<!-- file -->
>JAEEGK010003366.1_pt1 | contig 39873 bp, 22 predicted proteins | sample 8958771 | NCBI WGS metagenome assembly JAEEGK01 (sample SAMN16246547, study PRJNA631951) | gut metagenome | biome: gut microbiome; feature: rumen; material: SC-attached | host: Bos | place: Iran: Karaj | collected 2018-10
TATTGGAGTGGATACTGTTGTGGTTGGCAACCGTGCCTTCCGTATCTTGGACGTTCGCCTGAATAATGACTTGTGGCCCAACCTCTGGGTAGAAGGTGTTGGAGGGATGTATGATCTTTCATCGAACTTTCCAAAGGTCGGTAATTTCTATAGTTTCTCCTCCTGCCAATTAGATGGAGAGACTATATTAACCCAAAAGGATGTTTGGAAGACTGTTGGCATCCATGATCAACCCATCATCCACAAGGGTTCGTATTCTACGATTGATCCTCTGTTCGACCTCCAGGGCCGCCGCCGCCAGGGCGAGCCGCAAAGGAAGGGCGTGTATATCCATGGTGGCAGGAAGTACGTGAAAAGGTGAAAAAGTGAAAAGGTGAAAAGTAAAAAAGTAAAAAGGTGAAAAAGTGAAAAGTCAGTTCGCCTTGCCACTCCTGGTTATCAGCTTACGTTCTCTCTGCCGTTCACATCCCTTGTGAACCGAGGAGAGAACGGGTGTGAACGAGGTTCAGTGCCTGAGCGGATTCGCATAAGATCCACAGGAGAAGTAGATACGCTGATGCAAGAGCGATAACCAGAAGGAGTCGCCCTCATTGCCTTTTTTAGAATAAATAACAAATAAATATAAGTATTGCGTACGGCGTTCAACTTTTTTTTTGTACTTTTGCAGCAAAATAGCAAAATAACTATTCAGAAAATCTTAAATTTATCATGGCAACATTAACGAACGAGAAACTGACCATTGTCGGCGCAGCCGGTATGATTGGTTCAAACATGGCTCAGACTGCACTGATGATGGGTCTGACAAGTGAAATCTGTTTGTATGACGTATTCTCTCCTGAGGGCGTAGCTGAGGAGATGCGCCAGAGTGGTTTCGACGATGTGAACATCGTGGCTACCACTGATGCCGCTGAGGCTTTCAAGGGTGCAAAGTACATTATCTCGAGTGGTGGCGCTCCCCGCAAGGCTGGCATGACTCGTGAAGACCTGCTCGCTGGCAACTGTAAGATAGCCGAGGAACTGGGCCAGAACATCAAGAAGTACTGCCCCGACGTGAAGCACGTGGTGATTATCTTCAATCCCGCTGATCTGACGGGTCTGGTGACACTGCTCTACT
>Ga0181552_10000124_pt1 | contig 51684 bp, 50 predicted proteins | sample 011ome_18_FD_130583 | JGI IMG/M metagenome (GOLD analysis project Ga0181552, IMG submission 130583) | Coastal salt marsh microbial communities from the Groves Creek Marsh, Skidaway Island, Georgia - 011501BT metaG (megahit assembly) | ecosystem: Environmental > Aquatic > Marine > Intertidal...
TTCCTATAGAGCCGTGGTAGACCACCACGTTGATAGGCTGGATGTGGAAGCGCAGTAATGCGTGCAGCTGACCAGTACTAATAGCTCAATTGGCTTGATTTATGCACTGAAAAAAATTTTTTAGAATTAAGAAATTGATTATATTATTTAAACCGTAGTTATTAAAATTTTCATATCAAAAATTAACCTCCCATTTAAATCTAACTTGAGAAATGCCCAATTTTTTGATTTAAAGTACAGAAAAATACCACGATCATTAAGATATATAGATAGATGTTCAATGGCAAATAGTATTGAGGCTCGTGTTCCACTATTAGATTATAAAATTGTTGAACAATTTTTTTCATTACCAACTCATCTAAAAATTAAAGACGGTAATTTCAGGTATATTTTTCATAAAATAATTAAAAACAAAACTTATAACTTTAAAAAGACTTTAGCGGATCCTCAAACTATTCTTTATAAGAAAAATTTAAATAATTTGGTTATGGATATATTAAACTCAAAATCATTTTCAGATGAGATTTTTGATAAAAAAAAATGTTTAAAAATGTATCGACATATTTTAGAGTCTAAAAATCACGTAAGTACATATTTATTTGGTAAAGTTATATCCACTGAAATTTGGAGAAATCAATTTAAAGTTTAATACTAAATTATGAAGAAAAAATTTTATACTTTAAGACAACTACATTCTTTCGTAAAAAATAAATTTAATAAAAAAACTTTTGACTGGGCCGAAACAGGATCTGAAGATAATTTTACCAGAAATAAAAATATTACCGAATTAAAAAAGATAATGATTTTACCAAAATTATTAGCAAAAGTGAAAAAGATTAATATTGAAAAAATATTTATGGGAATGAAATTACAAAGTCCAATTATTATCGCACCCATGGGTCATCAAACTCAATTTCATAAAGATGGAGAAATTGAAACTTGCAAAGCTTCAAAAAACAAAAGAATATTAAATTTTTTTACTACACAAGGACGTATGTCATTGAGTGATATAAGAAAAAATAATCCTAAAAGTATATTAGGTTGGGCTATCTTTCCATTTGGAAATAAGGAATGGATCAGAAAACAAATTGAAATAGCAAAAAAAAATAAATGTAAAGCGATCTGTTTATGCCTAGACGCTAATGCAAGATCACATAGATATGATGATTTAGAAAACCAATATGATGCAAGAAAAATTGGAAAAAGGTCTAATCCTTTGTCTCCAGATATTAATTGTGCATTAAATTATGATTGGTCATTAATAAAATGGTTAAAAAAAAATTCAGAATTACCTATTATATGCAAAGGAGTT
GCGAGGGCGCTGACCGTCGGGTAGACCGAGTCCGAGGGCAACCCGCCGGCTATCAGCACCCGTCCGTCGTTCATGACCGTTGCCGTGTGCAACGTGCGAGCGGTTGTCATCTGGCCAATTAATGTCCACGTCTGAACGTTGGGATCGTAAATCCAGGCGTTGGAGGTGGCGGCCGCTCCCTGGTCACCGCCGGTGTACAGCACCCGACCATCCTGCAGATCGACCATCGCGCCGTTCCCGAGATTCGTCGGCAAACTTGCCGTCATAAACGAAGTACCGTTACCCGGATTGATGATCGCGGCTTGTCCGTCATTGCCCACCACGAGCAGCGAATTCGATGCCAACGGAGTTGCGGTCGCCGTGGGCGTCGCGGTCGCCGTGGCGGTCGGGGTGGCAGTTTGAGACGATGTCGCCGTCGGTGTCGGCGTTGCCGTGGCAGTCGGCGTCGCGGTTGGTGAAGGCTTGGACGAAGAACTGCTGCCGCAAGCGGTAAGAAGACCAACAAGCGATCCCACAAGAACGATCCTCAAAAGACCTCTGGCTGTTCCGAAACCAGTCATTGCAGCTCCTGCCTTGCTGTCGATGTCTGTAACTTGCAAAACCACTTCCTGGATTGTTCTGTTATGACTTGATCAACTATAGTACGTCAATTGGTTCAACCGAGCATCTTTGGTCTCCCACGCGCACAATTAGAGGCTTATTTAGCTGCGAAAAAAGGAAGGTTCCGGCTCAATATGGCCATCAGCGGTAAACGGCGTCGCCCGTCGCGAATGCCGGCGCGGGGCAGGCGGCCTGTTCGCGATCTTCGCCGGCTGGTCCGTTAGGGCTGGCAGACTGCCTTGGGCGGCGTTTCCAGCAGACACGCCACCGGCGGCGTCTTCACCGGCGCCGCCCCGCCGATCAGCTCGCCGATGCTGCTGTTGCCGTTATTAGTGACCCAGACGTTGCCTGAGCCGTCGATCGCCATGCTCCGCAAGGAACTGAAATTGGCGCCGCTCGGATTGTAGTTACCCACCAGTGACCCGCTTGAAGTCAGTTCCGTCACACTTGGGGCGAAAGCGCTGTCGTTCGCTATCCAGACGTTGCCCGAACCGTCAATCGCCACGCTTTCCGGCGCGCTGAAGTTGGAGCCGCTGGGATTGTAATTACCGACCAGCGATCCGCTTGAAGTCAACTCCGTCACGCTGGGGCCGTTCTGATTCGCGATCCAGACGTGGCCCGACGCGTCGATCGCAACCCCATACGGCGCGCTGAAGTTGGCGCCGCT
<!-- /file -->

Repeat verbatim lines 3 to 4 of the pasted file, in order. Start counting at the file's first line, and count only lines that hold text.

>Ga0181552_10000124_pt1 | contig 51684 bp, 50 predicted proteins | sample 011ome_18_FD_130583 | JGI IMG/M metagenome (GOLD analysis project Ga0181552, IMG submission 130583) | Coastal salt marsh microbial communities from the Groves Creek Marsh, Skidaway Island, Georgia - 011501BT metaG (megahit assembly) | ecosystem: Environmental > Aquatic > Marine > Intertidal...
TTCCTATAGAGCCGTGGTAGACCACCACGTTGATAGGCTGGATGTGGAAGCGCAGTAATGCGTGCAGCTGACCAGTACTAATAGCTCAATTGGCTTGATTTATGCACTGAAAAAAATTTTTTAGAATTAAGAAATTGATTATATTATTTAAACCGTAGTTATTAAAATTTTCATATCAAAAATTAACCTCCCATTTAAATCTAACTTGAGAAATGCCCAATTTTTTGATTTAAAGTACAGAAAAATACCACGATCATTAAGATATATAGATAGATGTTCAATGGCAAATAGTATTGAGGCTCGTGTTCCACTATTAGATTATAAAATTGTTGAACAATTTTTTTCATTACCAACTCATCTAAAAATTAAAGACGGTAATTTCAGGTATATTTTTCATAAAATAATTAAAAACAAAACTTATAACTTTAAAAAGACTTTAGCGGATCCTCAAACTATTCTTTATAAGAAAAATTTAAATAATTTGGTTATGGATATATTAAACTCAAAATCATTTTCAGATGAGATTTTTGATAAAAAAAAATGTTTAAAAATGTATCGACATATTTTAGAGTCTAAAAATCACGTAAGTACATATTTATTTGGTAAAGTTATATCCACTGAAATTTGGAGAAATCAATTTAAAGTTTAATACTAAATTATGAAGAAAAAATTTTATACTTTAAGACAACTACATTCTTTCGTAAAAAATAAATTTAATAAAAAAACTTTTGACTGGGCCGAAACAGGATCTGAAGATAATTTTACCAGAAATAAAAATATTACCGAATTAAAAAAGATAATGATTTTACCAAAATTATTAGCAAAAGTGAAAAAGATTAATATTGAAAAAATATTTATGGGAATGAAATTACAAAGTCCAATTATTATCGCACCCATGGGTCATCAAACTCAATTTCATAAAGATGGAGAAATTGAAACTTGCAAAGCTTCAAAAAACAAAAGAATATTAAATTTTTTTACTACACAAGGACGTATGTCATTGAGTGATATAAGAAAAAATAATCCTAAAAGTATATTAGGTTGGGCTATCTTTCCATTTGGAAATAAGGAATGGATCAGAAAACAAATTGAAATAGCAAAAAAAAATAAATGTAAAGCGATCTGTTTATGCCTAGACGCTAATGCAAGATCACATAGATATGATGATTTAGAAAACCAATATGATGCAAGAAAAATTGGAAAAAGGTCTAATCCTTTGTCTCCAGATATTAATTGTGCATTAAATTATGATTGGTCATTAATAAAATGGTTAAAAAAAAATTCAGAATTACCTATTATATGCAAAGGAGTT